Grant
Agency: Department of Health and Human Services | Branch: | Program: SBIR | Phase: Phase I | Award Amount: 304.34K | Year: 2014

DESCRIPTION (provided by applicant): A large, persuasive, and ever-increasing body of evidence links chronic inflammation to virtually all of the chronic diseases that cause the majority of disability and death in the U.S., including diabetes, cardiovascular diseases (CVD), and cancer. Diet plays a central role in the regulation of chronic inflammation. However, until we developed the dietary inflammatory index (DII) there had been no scientifically valid way to relate what individuals eat to the capacity of foods consumed to modulate inflammation. The new generation DII has now produced an impressive research base that ranges from predicting blood levels of inflammatory markers, to clinical conditions associated with inflammation, to a variety of health-related endpoints including cancer incidence and mortality. Connecting Health Innovations (CHI) and our scientific and clinical research partners at the University of South Carolina are committed to translating these research findings to places of clinic


Grant
Agency: Department of Agriculture | Branch: | Program: SBIR | Phase: Phase I | Award Amount: 99.79K | Year: 2016

Through this proposal we offer a literature-derived, population-based dietary inflammatory index (C-DII) developed to characterize children diets on a scale from maximally anti- to pro-inflammatory. Diet is a strong moderator of chronic systemic inflammation. This C-DII will be used as a basis to:• Direct school lunch programs towards foods that will reduce inflammatrion-associated health risks, such as obesity, while maintaining current school lunch program budgetary limitations. Anti-inflammatory diets include more options and thus may entail adding, not taking away, key food ingredients that reduce inflammation. Even a slight modification to a recipe may have a large impact on the inflammatory effects of a food item.• Develop and deliver food products that reduce inflammation. The team will work to identify a few key additional food items such as snack bars that taste great and reduce inflammation.• Help parents and children choose great-tasting, nutrient-dense and affordable foods that reduce obesity and inflammation.Dietary inflammation is at the heart of every major chronic health condition. Through diet, these conditions are completely preventable and reversible. School lunch programs are the largest single place where children obtain food. Addressing dietary inflammation within school cafeterias will create the largest potential impact on kids across our nation.The DII has been proven and documented as successful in adults. This SBIR proposal will modify a heavily researched and proven index for children.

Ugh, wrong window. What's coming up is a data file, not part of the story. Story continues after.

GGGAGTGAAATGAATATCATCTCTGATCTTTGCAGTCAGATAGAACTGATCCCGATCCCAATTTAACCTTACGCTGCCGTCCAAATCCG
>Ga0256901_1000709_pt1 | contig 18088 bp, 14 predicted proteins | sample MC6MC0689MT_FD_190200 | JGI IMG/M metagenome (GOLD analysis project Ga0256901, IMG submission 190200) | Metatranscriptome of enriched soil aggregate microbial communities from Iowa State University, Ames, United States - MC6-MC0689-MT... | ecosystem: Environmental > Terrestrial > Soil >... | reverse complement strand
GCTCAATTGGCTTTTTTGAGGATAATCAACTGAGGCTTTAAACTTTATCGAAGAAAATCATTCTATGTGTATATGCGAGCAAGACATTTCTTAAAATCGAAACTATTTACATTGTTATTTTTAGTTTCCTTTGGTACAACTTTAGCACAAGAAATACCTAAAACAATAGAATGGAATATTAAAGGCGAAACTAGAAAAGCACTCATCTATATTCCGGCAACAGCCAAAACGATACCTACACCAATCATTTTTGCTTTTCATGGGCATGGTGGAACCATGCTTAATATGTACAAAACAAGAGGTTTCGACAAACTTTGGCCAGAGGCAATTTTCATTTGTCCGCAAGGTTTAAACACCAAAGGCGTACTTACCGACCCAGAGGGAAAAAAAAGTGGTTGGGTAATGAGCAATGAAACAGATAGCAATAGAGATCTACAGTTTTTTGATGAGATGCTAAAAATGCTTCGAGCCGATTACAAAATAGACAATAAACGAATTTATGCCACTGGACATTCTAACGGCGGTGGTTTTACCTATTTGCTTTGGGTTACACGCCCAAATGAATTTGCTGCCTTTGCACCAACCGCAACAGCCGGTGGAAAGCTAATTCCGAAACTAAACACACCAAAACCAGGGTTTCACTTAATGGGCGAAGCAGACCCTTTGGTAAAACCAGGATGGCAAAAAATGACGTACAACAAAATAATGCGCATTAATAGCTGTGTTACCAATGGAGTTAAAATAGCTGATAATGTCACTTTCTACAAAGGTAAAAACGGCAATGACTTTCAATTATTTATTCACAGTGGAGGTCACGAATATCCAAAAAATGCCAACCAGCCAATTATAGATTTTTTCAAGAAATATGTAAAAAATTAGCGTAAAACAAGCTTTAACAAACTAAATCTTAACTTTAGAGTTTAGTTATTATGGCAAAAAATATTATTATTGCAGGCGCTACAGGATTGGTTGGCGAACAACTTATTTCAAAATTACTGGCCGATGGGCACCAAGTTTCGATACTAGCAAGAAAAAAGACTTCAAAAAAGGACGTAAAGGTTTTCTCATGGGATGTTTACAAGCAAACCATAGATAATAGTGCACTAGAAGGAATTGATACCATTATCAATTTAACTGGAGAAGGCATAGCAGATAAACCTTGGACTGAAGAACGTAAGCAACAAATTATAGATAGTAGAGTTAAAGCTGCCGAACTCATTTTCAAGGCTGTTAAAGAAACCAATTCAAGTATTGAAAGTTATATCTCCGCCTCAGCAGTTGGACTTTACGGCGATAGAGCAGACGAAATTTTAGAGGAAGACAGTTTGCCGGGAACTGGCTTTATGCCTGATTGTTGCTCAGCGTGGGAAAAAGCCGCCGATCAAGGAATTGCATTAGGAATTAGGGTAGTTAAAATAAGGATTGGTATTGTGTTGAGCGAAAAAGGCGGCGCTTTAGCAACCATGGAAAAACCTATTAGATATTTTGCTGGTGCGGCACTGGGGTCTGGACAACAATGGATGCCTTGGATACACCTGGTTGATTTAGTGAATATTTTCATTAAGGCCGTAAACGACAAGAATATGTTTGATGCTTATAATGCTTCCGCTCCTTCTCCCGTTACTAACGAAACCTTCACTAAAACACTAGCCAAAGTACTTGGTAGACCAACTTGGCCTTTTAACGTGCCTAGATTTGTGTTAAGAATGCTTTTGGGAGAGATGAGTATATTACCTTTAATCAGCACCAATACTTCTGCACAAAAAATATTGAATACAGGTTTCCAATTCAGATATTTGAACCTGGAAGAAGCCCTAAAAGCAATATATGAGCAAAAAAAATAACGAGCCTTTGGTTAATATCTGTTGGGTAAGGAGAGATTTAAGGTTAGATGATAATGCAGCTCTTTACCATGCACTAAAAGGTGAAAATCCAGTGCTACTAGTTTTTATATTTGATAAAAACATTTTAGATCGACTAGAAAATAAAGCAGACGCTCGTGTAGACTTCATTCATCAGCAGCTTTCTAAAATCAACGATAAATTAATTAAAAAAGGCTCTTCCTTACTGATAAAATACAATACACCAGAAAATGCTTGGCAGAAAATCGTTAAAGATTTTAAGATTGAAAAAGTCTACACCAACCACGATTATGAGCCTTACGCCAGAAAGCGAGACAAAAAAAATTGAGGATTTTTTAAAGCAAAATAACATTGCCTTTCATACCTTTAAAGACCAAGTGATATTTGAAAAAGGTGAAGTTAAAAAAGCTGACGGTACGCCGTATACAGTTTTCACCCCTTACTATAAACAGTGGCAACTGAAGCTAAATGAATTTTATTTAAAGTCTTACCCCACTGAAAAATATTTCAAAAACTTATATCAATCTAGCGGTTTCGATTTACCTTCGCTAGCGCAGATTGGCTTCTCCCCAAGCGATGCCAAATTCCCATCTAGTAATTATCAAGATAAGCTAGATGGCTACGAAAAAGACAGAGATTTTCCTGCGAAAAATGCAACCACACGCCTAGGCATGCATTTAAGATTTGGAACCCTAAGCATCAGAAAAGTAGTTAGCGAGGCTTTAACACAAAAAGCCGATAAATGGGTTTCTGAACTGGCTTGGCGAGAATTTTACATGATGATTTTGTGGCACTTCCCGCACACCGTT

PubMed | Iowa State University, Connecting Health Innovations, Llc, West Virginia University and University of South Carolina
Type: | Journal: Journal of obesity | Year: 2016

Physical activity (PA) is a key contributor in long-term weight management but there remains limited research on the association between weekly PA patterns and weight change. The purpose of the present study was to examine the prospective association between weekly PA patterns and weight change in generally healthy young adults. Anthropometric measurements, including dual X-ray absorptiometry, were obtained every 3 months over a period of one year in 338 adults (53% male). At each measurement time, participants wore a multisensor device for a minimum of 10 days to determine total daily energy expenditure and time spent sleeping, sedentary, in light PA (LPA), in moderate PA (MPA), and in vigorous PA (VPA). PA did not differ between weekdays and the weekend at baseline. Twenty-four-hour sleep time, however, was significantly longer during weekends compared to weekdays, which was associated with less time spent sedentary. Weight loss was associated with a significant increase in LPA at the expense of sedentary time during the weekend but not during weekdays. Regression analyses further revealed an inverse association between change in VPA during the weekend and body composition at 12-month follow-up. Taken together, these results suggest that weekend PA plays an important role in long-term weight management.


PubMed | Center of Oncology of Poland, Wroclaw Medical University, Connecting Health Innovations, Llc and University of South Carolina
Type: Journal Article | Journal: Nutrition research (New York, N.Y.) | Year: 2016